2. Description of the Prior Art
Conventionally, when an optical system, for example, an optic fiber gyrometer, is studied, a number of characteristics can be measured. These are, for example, losses, rotation in polarization rotation due to faults or to applied strains, etc. But prior art methods cannot be used to locate the faults in the system or to measure them independently of one another.
An object of the invention is a method which can be used to locate and measure couplings in a birefringent optical system. This method can be applied, in particular, to the assembling of components in an optical system because it can be used for non-destructive measurement and for in situ checks, thus reducing couplings during assembly to the minimum.
The method according to the invention is a method for the detection of localized polarization couplings in a birefringent optical system, wherein these couplings are measured and located by a measuring device having a polarizer which is not aligned with the birefringence axes of the optical system (but is placed at 45° giving maximum sensitivity), an interferometer associated with interference analyzing devices and devices used to cause variations in the length of one of the optical paths in the interferometer; method wherein at least one wave train, polarized along a birefringence axis of the optical system, is emitted, each localized polarization coupling creating, from the primary wave train emitted, a coupled wave train along the other birefringence axis, said polarizer bringing these two wave trains along a common direction of polarization; method wherein the devices used to vary the length of an optical path in the interferometer are adjusted to detect interferences, relating to half the energy emitted, associated with a localized polarization coupling, the difference between the paths in the interferometer being directly characteristic of the position of the polarization coupling detected in the optical system, and the contrast between the fringes measured by the analyzing devices for this position being directly related to the intensity of the coupling located at this point.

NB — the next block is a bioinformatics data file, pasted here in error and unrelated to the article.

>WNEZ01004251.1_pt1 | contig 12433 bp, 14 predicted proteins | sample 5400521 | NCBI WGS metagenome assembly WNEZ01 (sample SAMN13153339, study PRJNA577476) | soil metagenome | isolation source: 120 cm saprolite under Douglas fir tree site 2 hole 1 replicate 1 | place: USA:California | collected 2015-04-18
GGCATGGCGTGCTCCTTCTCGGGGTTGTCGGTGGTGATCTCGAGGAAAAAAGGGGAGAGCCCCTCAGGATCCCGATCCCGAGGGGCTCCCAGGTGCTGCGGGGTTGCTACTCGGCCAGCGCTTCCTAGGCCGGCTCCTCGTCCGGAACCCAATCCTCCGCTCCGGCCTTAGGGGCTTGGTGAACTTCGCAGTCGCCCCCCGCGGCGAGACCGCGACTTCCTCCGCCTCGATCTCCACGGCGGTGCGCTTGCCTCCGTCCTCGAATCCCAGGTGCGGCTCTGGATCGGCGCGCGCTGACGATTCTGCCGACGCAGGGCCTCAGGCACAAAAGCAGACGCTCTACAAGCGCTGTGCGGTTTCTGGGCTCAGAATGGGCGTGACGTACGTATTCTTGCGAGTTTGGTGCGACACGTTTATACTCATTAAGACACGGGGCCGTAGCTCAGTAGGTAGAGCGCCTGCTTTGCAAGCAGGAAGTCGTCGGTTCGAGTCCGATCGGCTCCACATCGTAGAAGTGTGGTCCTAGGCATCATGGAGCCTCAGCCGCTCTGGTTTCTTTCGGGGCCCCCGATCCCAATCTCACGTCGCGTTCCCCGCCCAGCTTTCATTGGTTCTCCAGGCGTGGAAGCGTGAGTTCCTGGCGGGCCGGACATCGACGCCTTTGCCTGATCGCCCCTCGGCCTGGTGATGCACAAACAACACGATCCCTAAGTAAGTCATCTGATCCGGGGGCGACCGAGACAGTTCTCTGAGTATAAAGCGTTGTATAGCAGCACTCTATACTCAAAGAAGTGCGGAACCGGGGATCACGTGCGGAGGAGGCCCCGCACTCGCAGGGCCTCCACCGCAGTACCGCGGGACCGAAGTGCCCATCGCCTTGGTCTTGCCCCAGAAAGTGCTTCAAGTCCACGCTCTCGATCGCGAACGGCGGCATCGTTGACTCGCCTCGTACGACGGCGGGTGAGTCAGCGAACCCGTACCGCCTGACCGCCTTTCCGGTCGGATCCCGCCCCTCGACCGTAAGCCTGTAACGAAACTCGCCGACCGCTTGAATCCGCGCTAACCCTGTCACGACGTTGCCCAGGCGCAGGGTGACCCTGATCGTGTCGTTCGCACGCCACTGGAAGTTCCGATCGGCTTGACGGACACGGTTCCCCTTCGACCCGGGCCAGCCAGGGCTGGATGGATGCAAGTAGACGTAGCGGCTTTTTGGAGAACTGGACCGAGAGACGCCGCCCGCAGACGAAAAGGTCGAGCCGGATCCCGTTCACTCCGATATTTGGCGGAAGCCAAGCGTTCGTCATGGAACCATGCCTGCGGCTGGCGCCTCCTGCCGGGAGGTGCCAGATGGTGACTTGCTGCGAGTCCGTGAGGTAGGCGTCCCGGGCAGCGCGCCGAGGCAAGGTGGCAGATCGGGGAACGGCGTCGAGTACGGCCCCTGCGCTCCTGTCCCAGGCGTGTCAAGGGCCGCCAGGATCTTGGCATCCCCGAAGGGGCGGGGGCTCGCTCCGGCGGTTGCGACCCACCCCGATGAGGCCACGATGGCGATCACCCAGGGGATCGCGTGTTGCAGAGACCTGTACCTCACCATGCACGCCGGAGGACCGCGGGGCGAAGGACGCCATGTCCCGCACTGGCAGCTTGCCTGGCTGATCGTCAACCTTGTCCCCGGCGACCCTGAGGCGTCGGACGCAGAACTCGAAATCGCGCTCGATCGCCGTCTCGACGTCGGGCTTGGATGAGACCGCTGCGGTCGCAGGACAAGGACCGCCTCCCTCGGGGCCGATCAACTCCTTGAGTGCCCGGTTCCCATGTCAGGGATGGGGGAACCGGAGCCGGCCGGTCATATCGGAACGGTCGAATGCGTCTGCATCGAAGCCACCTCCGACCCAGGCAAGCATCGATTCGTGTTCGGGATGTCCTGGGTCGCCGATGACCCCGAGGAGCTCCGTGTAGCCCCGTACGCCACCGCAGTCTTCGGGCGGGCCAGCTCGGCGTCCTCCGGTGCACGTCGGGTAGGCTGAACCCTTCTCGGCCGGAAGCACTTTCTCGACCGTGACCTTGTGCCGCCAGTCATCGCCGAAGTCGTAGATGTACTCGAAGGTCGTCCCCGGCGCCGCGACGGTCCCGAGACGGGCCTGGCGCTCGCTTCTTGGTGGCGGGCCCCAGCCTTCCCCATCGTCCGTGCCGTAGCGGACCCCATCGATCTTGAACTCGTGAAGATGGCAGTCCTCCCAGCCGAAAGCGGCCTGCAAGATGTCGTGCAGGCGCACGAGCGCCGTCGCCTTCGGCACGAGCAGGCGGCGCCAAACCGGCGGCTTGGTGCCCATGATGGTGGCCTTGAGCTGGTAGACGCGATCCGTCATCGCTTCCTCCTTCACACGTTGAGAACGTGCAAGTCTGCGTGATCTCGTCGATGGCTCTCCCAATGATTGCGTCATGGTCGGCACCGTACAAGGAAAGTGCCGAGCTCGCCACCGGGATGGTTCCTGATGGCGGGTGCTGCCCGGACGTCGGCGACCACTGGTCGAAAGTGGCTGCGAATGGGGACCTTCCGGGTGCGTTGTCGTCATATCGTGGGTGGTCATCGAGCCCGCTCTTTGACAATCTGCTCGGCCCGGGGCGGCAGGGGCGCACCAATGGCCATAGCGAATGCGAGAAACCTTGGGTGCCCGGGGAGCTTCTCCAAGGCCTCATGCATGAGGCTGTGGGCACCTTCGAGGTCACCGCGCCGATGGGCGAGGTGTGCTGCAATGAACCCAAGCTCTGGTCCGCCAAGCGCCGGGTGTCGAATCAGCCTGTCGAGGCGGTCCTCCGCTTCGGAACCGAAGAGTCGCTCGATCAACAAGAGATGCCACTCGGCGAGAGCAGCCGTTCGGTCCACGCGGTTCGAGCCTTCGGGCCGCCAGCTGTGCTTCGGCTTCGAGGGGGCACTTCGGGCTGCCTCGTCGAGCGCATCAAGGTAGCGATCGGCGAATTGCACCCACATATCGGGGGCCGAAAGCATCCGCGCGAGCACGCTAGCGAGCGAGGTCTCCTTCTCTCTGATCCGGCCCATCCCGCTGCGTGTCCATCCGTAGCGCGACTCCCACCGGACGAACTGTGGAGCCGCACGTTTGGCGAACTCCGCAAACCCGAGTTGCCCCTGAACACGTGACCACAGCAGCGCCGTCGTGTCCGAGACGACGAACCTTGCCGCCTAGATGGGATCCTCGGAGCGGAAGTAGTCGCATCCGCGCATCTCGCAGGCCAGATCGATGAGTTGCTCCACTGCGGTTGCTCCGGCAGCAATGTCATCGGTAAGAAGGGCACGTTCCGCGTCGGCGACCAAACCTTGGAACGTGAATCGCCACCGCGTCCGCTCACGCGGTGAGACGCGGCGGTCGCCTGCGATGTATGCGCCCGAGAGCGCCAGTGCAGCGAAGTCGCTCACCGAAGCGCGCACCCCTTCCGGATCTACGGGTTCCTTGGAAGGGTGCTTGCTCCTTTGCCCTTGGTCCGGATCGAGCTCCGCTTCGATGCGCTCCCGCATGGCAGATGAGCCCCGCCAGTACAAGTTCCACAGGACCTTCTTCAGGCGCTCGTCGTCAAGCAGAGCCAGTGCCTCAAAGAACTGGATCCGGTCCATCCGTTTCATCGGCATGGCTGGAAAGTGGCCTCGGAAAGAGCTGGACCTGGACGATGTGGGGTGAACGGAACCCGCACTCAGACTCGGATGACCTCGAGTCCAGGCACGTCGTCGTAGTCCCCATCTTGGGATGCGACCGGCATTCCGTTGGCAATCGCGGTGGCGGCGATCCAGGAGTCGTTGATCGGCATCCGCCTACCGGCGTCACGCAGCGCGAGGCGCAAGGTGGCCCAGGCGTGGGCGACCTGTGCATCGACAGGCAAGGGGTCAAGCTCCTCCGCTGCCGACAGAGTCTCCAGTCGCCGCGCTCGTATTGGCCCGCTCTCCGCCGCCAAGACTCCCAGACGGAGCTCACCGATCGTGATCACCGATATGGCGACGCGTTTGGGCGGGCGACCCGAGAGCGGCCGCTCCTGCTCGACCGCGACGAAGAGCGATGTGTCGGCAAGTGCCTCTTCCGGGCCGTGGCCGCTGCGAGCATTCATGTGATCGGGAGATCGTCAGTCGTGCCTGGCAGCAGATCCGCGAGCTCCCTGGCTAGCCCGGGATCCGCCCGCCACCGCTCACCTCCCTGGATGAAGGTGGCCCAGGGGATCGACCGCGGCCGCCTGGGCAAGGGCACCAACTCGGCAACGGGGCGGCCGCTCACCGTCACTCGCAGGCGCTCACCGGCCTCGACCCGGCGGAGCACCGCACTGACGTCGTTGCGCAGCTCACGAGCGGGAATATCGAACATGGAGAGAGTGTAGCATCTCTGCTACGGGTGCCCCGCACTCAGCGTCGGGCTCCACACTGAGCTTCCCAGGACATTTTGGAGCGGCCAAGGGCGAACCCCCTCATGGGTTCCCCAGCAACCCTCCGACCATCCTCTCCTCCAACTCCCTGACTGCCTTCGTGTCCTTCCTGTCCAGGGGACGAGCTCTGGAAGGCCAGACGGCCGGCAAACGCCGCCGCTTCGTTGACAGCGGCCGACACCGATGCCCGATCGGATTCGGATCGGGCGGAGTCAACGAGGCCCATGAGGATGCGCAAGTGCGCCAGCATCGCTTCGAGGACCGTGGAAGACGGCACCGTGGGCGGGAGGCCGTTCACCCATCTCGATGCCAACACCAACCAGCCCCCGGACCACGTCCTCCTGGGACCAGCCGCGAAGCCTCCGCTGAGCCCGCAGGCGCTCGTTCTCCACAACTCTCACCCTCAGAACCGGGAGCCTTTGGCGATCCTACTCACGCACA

The invention will be better understood and other of its features will be seen from the following description made with reference to the appended figures, of which:
FIG. 1 shows the wave trains transmitted along an optical path when there is coupling;
FIG. 2 shows a schematic view of device for the measurement of polarization couplings, used in the detection method according to the invention;
FIG. 3 is an explanatory diagram;
FIG. 4 shows the method for aligning a source with a fiber;
FIG. 5 shows the method for aligning two fibers;
FIG. 6 shows an in situ test of an optic separator.
The couplings induced in a birefringent optical system may be caused by mechanical strains, by a modification in the structure of an all-fiber component of the coupler or derivator type for example, or by faults in the alignment of axes, for example, in a splice for the connection of two optic fibers, or by an interface between an optic fiber and an optic component on lithium niobate. The detection method according to the invention can be used to detect and measure these faults through a systemic, virtual exploration of the optic path. This method can be applied especially to the assembly of the components of a birefringent optical system, especially in order to align the birefringence axes at the transitions between the optical system components.
As a rule, in a birefringent optical system, for example a birefringent monomode optic fiber, associated with a light source, such as a superluminescent diode (SLD), coupled with the optical system so that the wave train coming from the source is propagated along one of the birefringence axes, the slow axis for example, if there is a particular strain or fault at a particular place in the fiber, the light partly goes along the other axis, namely the fast axis in the above example. From this fault, two wave trains will be propagated along the optical path, at different speeds depending on the two birefringence axes. At the output of the optical system, at the end of a certain distance, the wave trains are no longer overlapping. FIG. 1 shows this effect: the wave train is transmitted to the abscissa xo, undergoes coupling at the abscissa x1 and, when the primary (slow) train reaches the abscissa x2, the coupled (fast) train is ahead and has reached the abscissa x'2.